Appeal from an order of the Monroe County Court (Frank P. Geraci, Jr., J.), entered June 7, 2010.
Appellate Division, Fourth Department
Published by New York State Law Reporting Bureau pursuant to Judiciary Law § 431.
This opinion is uncorrected and subject to revision before publication in the Official Reports.
Released on February 8, 2013
PRESENT: SCUDDER, P.J., FAHEY, LINDLEY, VALENTINO, AND MARTOCHE, JJ.
The order determined that defendant is a level three risk pursuant to the Sex Offender Registration Act.
It is hereby ORDERED that the order so appealed from is unanimously affirmed without costs.
Memorandum: On appeal from an order determining that he is a level three risk pursuant to the Sex Offender Registration Act ([SORA] Correction Law § 168 et seq.), defendant contends that County Court violated his due process rights by ordering an upward departure from his presumptive risk level without informing him that it intended to consider such a departure, which the People had not requested. Defendant, however, failed to preserve that contention for our review (see generally People v Wroten, 286 AD2d 189, 195-196, lv denied 97 NY2d 610).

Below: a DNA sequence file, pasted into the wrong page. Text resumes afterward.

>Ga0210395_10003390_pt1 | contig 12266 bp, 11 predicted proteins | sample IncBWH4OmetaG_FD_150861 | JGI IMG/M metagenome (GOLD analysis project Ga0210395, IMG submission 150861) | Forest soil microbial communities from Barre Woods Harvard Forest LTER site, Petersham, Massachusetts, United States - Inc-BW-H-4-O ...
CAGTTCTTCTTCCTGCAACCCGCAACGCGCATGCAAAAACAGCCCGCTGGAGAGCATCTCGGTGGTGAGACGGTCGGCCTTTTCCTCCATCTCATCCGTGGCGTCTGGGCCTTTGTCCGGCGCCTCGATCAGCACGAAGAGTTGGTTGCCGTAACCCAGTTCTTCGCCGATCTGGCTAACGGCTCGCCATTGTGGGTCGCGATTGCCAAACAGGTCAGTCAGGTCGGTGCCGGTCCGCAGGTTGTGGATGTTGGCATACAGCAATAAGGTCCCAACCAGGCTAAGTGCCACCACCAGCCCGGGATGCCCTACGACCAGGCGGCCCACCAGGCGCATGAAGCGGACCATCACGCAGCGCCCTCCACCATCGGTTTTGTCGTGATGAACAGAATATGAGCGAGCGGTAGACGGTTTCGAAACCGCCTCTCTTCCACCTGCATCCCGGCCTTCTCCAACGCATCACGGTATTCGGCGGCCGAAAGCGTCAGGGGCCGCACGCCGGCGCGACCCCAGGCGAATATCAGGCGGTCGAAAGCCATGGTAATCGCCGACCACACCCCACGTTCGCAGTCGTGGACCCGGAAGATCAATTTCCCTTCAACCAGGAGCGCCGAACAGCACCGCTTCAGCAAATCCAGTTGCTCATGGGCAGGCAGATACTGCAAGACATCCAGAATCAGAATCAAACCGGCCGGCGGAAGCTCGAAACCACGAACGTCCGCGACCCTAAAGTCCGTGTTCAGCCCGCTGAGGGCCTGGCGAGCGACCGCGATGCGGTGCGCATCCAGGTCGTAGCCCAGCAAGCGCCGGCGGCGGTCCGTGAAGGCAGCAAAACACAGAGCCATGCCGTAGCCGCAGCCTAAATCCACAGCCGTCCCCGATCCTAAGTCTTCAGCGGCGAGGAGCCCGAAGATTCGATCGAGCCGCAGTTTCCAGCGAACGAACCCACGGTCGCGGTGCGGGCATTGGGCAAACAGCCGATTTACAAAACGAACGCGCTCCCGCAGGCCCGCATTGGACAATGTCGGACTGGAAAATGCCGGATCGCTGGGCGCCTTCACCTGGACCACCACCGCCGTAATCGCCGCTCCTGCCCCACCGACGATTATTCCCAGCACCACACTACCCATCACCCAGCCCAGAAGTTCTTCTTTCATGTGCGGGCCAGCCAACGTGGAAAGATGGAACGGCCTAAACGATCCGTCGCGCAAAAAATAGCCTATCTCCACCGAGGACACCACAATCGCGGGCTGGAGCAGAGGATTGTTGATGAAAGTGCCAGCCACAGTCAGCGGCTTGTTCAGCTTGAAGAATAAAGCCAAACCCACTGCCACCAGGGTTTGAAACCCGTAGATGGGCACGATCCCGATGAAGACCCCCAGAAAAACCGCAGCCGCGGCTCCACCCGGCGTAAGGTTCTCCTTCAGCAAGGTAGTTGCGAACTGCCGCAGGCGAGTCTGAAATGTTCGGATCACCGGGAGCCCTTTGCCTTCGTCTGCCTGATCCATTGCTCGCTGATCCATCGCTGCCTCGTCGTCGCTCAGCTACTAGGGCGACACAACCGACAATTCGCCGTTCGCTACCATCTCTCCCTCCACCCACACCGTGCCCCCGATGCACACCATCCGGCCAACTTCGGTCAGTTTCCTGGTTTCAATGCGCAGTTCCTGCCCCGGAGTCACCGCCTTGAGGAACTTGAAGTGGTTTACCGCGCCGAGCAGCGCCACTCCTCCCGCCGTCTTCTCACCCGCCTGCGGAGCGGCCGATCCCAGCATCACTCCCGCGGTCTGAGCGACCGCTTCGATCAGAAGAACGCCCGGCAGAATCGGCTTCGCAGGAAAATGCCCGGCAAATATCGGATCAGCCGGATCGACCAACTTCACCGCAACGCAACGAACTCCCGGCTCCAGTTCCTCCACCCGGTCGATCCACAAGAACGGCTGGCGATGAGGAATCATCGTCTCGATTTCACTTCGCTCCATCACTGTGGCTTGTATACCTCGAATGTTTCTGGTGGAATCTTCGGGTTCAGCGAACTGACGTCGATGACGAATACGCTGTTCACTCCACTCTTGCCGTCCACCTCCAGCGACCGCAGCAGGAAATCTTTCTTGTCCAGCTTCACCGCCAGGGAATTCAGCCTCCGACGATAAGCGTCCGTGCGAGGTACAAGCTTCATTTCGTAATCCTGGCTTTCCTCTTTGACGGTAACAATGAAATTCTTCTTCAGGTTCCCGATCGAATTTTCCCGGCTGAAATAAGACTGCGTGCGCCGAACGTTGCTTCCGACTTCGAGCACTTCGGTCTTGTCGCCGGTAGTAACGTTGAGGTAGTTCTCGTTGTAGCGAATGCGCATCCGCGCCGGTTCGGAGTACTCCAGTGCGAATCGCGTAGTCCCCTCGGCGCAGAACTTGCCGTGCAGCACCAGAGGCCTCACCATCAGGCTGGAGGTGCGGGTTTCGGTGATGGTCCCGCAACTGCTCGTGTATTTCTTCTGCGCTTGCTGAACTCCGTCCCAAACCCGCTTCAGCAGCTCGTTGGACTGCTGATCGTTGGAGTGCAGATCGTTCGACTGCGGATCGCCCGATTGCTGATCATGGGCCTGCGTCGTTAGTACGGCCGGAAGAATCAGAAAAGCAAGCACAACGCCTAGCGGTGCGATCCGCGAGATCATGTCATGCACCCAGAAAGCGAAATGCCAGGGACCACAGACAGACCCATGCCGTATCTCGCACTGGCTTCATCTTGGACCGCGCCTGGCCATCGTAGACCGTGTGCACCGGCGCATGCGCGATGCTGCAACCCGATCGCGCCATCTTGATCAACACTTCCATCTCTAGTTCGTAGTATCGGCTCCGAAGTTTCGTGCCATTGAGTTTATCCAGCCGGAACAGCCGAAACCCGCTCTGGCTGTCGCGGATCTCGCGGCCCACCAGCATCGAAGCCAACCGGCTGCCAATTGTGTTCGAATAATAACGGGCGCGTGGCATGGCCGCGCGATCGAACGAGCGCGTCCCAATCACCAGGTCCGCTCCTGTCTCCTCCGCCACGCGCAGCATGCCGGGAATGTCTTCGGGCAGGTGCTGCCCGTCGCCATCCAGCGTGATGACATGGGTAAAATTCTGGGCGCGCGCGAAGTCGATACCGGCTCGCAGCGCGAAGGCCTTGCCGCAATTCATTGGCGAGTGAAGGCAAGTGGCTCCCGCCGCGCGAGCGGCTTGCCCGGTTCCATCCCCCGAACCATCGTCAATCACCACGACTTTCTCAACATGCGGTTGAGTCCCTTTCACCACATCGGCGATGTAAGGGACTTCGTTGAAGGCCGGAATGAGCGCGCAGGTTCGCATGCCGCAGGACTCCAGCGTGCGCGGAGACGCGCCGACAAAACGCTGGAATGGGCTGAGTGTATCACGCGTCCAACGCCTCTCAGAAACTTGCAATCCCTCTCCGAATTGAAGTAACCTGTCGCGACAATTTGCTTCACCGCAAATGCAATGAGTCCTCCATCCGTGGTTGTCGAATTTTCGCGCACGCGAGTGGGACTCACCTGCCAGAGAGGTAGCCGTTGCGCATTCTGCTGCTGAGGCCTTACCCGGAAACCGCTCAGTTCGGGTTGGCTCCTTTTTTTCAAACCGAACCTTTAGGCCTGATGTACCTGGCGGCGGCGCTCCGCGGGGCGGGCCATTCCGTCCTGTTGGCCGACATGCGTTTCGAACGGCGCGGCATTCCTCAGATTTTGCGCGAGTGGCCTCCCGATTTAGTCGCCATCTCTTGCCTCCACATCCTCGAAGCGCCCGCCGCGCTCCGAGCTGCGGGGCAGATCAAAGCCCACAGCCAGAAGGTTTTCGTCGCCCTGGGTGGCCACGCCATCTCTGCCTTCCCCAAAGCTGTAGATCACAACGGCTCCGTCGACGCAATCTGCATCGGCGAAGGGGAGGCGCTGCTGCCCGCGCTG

Defendant further contends that the court abused its discretion in finding that a departure from risk level two to risk level three was justified by the evidence adduced at the SORA hearing. "A court may make an upward departure from a presumptive risk level when, after consideration of the indicated factors . . . [,] there exists an aggravating . . . factor of a kind, or to a degree, not otherwise adequately taken into account by the [risk assessment] guidelines" (People v Grady, 81 AD3d 1464, 1464; see People v Howe, 49 AD3d 1302, 1302). Here, the court properly based its upward departure on reliable hearsay from the presentence report and the case summary, which demonstrates that defendant forcibly raped a 10-year-old girl when he was 11 years old and participated in the gang rape of a 14-year-old girl when he was 15 years old. Contrary to defendant's assertion, his commission of those illegal sexual acts as a youth is an aggravating factor not adequately accounted for by the risk assessment instrument. Although defendant had been assessed, inter alia, 30 points under risk factor 9 ("Number and nature of prior crimes"), that assessment was based solely on his prior attempted robbery convictions. As the People correctly note, defendant could not have been assessed points under risk factor 9 for raping the 10-year-old girl or for later gang-raping the 14-year-old girl because he was neither convicted of a crime for either act nor adjudicated a juvenile delinquent for a sex offense based on either act. Thus, the court properly relied on defendant's prior juvenile sex offenses in determining that he poses a level three risk of reoffending. Entered: February 8, 2013 Frances E. Cafarell Clerk of the Court
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